The Roots of the Policy Mistake

The policy mistake in the decision to develop the full capability space shuttle had deep roots in the history of the space shuttle program. The 2003 report of the Columbia Accident Investigation Board concluded that “the great­est compromise NASA made was not so much with any particular element of the technical design, but rather with the premise of the vehicle itself. NASA promised it could develop a Shuttle that would be launched almost on demand and would fly many missions each year.” The report added “the increased complexity of a Shuttle designed to be all things to all people cre­ated inherently greater risks than if more realistic technical goals had been set from the start. Designing a reusable spacecraft that is cost-effective is a daunting engineering challenge; doing so on a tightly constrained budget is even more difficult.”29 That was the situation in which NASA found itself in 1970 and 1971, but NASA’s leaders persisted in their advocacy of the full capability shuttle, even as some of them, particularly George Low, ques­tioned the wisdom of that advocacy.

There were actually two policy mistakes associated with the shuttle deci­sion. The first and more fundamental mistake was the White House accept­ing as the basis for its shuttle decision NASA’s claim that it could successfully go directly from the Apollo progra^m, characterized by brute force launcher technology and crew-carrying capsules parachuting to an ocean landing, to developing a highly capable vehicle in terms of payload capacity, in-orbit operation, and maneuvering during entry, incorporating a^dvanced tech­nology in many of its systems, with a high degree of reusability, and able to land on a runway and quickly be readied for another Sunch, all at res­tively modest cost compared to the alternatives. The bullish vision of people such as Tom Paine and George Mueller pushed NASA to focus on an ambi­tious shuttle design incorporating advanced technology and capable of “air­line type” operations. There was a significant degree of technological hubris in NASA’s view of what would be achievable. After all, NASA engineers and managers had just succeeded in landing American astronauts on the Moon and were convinced that they could overcome the next set of technological challenges.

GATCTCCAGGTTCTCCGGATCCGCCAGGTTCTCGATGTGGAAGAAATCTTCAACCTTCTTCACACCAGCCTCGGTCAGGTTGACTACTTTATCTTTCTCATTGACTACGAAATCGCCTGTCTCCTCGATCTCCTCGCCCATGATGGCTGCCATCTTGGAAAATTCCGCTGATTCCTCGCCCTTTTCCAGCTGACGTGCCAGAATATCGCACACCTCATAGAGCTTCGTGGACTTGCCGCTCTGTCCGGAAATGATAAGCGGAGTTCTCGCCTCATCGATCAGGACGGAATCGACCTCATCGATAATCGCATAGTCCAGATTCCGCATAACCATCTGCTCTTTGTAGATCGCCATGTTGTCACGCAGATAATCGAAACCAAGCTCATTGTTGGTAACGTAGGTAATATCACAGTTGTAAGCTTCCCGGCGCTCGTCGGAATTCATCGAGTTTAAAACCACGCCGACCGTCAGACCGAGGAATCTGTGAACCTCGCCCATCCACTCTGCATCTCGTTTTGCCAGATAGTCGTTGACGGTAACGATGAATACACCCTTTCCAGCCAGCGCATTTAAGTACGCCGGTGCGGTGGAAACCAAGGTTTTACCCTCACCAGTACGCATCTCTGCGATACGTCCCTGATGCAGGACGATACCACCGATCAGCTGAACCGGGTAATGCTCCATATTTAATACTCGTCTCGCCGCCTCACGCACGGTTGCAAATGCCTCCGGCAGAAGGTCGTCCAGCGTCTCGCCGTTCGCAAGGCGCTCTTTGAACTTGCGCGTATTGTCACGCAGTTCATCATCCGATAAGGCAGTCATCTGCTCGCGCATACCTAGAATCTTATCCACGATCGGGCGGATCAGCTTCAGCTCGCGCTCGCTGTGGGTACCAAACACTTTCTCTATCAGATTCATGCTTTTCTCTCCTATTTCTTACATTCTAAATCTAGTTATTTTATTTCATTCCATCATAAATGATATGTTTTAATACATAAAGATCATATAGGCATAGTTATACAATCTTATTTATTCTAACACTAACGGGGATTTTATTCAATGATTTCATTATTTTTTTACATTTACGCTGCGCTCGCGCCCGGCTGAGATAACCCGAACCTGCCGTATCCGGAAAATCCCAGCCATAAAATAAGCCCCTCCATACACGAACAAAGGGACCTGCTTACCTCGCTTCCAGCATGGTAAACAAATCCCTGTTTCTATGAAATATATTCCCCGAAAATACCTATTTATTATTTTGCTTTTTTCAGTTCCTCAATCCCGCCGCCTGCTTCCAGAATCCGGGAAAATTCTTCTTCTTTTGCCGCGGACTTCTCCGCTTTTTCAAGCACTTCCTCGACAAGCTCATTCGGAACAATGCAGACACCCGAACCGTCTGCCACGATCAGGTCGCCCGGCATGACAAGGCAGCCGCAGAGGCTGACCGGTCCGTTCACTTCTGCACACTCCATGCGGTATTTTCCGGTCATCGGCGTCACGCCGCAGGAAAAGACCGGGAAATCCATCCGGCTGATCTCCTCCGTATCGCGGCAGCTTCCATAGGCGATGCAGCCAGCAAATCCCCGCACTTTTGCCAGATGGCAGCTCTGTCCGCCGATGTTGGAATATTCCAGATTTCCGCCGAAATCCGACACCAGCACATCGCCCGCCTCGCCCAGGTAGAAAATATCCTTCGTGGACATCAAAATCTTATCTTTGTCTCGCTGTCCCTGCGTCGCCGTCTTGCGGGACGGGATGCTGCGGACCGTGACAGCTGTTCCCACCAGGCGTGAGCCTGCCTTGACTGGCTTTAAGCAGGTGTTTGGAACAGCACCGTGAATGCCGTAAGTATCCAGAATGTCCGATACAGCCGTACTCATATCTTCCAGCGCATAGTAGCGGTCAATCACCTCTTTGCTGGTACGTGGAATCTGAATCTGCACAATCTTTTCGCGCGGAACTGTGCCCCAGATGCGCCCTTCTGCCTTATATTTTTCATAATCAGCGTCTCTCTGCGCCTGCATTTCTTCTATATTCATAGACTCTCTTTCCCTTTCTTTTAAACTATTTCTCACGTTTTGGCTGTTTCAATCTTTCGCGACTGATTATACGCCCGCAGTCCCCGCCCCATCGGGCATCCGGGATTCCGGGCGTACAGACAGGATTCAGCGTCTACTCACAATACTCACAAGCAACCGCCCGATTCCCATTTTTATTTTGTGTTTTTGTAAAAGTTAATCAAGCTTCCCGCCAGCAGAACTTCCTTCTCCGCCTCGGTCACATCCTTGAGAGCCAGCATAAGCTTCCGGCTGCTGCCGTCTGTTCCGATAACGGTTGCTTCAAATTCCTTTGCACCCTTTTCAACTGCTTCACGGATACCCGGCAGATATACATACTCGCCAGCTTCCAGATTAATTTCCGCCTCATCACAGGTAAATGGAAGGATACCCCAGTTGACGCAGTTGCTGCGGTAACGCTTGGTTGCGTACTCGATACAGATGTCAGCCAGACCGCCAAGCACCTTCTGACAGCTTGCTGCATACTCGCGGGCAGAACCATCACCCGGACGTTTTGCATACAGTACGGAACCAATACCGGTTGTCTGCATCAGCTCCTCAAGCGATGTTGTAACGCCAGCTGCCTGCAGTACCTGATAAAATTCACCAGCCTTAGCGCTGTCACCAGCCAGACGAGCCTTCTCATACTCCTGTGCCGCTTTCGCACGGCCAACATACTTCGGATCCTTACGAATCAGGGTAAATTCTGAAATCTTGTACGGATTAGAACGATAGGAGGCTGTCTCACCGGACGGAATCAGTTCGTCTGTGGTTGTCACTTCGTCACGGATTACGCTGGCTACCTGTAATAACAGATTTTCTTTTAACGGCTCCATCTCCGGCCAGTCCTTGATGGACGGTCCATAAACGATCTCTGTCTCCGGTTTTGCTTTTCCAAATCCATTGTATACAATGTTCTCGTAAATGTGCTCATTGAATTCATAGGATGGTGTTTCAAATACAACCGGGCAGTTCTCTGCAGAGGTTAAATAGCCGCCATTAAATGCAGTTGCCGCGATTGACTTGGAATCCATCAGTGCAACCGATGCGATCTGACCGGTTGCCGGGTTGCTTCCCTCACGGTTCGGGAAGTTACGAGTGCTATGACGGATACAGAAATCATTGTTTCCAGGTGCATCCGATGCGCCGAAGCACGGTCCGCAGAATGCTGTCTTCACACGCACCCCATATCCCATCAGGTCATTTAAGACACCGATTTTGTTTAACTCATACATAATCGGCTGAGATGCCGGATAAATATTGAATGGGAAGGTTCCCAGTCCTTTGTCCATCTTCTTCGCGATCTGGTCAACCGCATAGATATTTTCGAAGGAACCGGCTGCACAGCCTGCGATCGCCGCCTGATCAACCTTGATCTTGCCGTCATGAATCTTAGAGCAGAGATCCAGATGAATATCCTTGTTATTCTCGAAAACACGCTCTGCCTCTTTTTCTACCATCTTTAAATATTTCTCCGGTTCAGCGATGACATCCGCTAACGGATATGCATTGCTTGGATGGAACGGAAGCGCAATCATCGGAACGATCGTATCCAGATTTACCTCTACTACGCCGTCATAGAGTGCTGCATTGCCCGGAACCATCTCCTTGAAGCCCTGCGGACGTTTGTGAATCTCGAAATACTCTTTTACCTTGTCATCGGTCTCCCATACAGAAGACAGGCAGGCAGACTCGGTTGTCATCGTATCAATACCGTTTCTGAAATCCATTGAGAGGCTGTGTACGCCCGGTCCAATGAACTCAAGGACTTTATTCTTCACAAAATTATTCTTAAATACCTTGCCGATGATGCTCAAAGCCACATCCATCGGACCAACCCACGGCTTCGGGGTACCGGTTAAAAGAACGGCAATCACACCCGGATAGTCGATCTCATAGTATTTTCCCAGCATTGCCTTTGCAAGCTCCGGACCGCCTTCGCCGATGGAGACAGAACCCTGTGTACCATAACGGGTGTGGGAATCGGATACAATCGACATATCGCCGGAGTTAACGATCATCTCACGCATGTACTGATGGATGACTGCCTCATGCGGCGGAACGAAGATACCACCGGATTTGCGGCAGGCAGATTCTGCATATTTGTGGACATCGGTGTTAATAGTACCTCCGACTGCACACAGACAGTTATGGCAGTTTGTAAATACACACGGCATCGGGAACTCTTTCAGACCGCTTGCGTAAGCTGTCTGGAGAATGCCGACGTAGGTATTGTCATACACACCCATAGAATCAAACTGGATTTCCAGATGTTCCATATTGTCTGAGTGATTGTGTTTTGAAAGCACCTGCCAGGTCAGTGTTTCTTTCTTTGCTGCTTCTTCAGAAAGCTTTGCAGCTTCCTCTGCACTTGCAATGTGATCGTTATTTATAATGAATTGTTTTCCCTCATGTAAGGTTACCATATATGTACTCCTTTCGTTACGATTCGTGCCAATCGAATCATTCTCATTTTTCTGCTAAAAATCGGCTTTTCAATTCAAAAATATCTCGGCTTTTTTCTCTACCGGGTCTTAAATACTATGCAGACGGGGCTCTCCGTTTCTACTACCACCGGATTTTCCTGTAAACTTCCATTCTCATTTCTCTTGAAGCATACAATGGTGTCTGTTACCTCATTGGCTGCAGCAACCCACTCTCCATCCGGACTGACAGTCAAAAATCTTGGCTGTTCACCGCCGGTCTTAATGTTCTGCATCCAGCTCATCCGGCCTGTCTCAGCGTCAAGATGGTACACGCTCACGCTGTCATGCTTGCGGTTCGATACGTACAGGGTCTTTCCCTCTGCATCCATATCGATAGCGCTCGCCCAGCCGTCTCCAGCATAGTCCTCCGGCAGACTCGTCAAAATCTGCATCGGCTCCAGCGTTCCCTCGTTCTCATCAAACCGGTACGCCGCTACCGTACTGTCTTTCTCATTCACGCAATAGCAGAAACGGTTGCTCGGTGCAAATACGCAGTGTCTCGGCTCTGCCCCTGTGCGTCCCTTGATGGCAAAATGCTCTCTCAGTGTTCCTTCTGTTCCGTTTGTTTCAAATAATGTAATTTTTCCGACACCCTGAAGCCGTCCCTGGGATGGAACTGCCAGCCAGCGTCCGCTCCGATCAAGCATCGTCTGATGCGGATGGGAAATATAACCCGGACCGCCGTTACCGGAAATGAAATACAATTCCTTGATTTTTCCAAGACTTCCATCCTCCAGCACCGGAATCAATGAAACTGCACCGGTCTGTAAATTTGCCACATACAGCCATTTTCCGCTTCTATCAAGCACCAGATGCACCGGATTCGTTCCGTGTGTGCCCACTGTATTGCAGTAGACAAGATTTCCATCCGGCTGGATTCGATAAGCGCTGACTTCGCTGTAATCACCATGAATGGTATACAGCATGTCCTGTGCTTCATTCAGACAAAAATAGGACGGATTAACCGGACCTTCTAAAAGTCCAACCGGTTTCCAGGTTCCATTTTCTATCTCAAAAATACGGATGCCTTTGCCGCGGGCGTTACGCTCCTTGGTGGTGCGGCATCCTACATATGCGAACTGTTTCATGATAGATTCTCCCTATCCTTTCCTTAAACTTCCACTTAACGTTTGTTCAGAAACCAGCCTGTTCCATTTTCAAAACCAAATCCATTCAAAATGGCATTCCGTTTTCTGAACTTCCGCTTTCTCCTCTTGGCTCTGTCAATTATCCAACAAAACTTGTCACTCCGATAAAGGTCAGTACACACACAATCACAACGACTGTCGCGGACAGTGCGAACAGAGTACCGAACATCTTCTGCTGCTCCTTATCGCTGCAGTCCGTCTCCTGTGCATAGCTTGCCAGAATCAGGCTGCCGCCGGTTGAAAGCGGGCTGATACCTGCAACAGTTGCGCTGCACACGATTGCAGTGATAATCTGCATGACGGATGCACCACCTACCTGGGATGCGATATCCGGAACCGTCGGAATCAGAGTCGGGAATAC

NASA and its contractors thus focused their attention during 1970 and the first half of 1971 on finding the best design meeting NASA and national security community requirements and employing cutting edge technology in areas such as propulsion, thermal protection, and onboard electronic sys­tems. After May 1971 they had to carry out their design studies within an OMB-imposed budget ceiling in terms of both peak annual funding and the overall cost of the shuttle program. Although NASA recognized by mid-1971 that a two-stage fully reusable shuttle design was not feasible either financially or technologically, there was little emphasis on investigat­ing less ambitious, less expensive, alternatives to an advanced technology shuttle orbiter with a variety of means for boosting it into space. There was essentially no attention given at the engineering level to concepts such as the glider favored by the Flax committee or the smaller shuttle proposed by OMB, or even to the Mark I, less technologically ambitious, shuttle pro­posed by NASA Headquarters.

In addition to designing a shuttle that could be developed within a constrained budget, NASA engineers were forced into demonstrating the shuttle’s overall cost-effectiveness. In 1970, the Bureau of the Budget and then its successor OMB had insisted on proof that the shuttle development and operation would cost less than using expendable vehicles to launch U. S. space missions. NASA concluded that it had to satisfy that unprec­edented OMB requirement. Demonstrating the shuttle’s cost-effectiveness became perceived as a political necessity, and likely led to NASA’s lead­ers and engineers deluding themselves about the costs of operating the shuttle on a frequent basis in order to make the economic case come out positively.

The design ultimately recommended was likely the best engineering solu­tion to the demanding requirements NASA’s technical staff was asked to meet. But that design created a first-generation experimental vehicle, not a shuttle capable of delivering the cost savings and routine operational benefits that NASA was promising. Basing the White House decision to approve the NASA shuttle on other factors while implicitly accepting NASA’s optimistic claims with respect to the shuttle’s operation was a policy mistake with long – lasting consequences.